Faustina Agolley: For the first year of my employment, I spent all my money on CDs. I work in music so you can see the correlation there. It wasn’t until I watched “The Oprah Winfrey Show,” I noticed this man that’s still considered quite a financial leader, I guess, in the game in financial literacy — Robert Kiyosaki. He was all about making sure that you pay yourself first before you spend money on things and pay your taxes. So I realised, “Oh my gosh, I’m spending 100% of my money on CDs. I’d better save”. And that’s what started my gung-ho attitude into saving and investing. Sarah Moran: It is 100% okay to like money. I used to think it was bad to want to be rich. When I bring it back, it’s like, no I should aspire to be financially independent and successful and looking after myself in the world. One of the things that is a high risk is when women are so worried about having the money conversation that they just agree to do something for free. Putting a dollar value on something really helps people understand what they’re working with and how much they should value you. Jane Caro: The hardest thing to watch is friends who tried to be what women of my generation — I hope it’s less so now — were brought up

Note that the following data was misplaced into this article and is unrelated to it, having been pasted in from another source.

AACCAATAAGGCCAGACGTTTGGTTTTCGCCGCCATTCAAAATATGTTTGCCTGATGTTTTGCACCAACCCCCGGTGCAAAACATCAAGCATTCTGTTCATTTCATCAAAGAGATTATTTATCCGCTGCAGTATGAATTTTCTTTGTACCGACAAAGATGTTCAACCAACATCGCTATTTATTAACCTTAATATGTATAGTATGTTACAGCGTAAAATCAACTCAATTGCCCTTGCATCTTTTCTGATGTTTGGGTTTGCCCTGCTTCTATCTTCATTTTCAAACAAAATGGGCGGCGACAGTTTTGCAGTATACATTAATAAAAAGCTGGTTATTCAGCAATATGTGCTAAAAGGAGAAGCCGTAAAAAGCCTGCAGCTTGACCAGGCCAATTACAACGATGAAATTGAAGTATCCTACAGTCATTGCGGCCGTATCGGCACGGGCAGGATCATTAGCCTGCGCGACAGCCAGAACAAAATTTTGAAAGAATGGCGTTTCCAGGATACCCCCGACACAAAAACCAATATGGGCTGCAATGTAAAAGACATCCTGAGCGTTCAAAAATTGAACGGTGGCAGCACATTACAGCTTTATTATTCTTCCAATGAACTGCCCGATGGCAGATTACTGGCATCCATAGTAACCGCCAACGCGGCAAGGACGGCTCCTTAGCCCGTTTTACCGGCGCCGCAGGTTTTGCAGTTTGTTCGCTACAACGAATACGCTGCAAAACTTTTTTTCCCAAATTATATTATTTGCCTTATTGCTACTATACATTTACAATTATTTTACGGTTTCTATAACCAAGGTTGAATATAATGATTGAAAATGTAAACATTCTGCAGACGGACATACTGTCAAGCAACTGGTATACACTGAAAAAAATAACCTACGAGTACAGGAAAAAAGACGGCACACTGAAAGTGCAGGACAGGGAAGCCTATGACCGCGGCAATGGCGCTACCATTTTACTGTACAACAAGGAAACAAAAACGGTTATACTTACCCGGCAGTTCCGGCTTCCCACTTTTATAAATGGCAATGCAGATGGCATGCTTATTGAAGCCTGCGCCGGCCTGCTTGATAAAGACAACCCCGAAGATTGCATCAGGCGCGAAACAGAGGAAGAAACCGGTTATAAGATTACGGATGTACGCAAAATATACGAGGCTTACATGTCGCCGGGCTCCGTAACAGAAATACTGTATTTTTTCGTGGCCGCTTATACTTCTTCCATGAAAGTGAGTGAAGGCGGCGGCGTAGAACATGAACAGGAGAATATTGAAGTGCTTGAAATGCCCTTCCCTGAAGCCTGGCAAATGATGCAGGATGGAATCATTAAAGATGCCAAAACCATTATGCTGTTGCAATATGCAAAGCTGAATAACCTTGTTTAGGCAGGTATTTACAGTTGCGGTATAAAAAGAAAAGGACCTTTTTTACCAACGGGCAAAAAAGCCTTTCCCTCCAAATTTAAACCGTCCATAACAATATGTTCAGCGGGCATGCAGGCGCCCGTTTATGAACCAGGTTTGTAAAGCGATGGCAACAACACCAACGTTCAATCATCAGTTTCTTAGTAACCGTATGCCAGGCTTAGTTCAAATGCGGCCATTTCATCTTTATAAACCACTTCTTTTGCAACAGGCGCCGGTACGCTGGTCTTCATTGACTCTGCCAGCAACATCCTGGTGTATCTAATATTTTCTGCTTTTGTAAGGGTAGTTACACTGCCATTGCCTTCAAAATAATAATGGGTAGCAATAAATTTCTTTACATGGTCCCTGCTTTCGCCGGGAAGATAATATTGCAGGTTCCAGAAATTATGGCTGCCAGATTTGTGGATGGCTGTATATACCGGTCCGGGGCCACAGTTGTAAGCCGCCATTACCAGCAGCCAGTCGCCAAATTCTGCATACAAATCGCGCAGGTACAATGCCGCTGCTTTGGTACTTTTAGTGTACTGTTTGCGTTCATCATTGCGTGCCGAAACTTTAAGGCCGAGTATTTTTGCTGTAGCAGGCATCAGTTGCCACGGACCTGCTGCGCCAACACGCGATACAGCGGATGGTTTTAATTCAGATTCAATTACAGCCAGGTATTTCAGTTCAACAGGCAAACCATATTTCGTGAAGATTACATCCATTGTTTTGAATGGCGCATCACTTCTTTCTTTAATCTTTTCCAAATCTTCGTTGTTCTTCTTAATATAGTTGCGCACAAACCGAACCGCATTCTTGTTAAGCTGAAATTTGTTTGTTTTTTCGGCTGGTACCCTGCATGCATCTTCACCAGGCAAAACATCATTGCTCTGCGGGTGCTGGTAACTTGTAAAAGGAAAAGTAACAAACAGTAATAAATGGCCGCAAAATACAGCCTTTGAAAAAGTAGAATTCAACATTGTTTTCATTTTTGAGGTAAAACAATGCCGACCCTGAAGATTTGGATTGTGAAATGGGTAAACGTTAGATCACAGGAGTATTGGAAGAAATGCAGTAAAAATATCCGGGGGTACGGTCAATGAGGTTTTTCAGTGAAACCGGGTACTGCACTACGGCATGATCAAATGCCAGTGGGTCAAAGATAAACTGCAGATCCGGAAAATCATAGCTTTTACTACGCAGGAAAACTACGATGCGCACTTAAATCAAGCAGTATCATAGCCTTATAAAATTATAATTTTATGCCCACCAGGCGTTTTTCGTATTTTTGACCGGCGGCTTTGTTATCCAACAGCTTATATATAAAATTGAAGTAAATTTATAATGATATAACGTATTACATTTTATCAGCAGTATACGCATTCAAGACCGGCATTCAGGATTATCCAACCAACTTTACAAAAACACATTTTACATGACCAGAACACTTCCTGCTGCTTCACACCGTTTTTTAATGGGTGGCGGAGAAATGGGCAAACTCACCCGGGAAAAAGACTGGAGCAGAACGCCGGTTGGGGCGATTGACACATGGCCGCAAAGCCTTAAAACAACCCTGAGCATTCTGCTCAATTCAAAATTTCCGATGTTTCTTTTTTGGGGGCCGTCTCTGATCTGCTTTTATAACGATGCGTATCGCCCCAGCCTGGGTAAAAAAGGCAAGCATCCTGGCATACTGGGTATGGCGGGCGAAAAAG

to be, which is self-sacrificing and, unfortunately, that has such terrible
ramifications over a lifetime. The putting yourself last snowballs to the
point where you don’t have enough. Do not sacrifice yourself for others, no matter how much you love them, because inevitably it will blow up in your face, and you will end up being that very thing you always dreaded: a burden on the very people you love. So, every time you want to be selfish, just remember you’re not being selfish you’re looking after the people who love you in the long term by looking after yourself.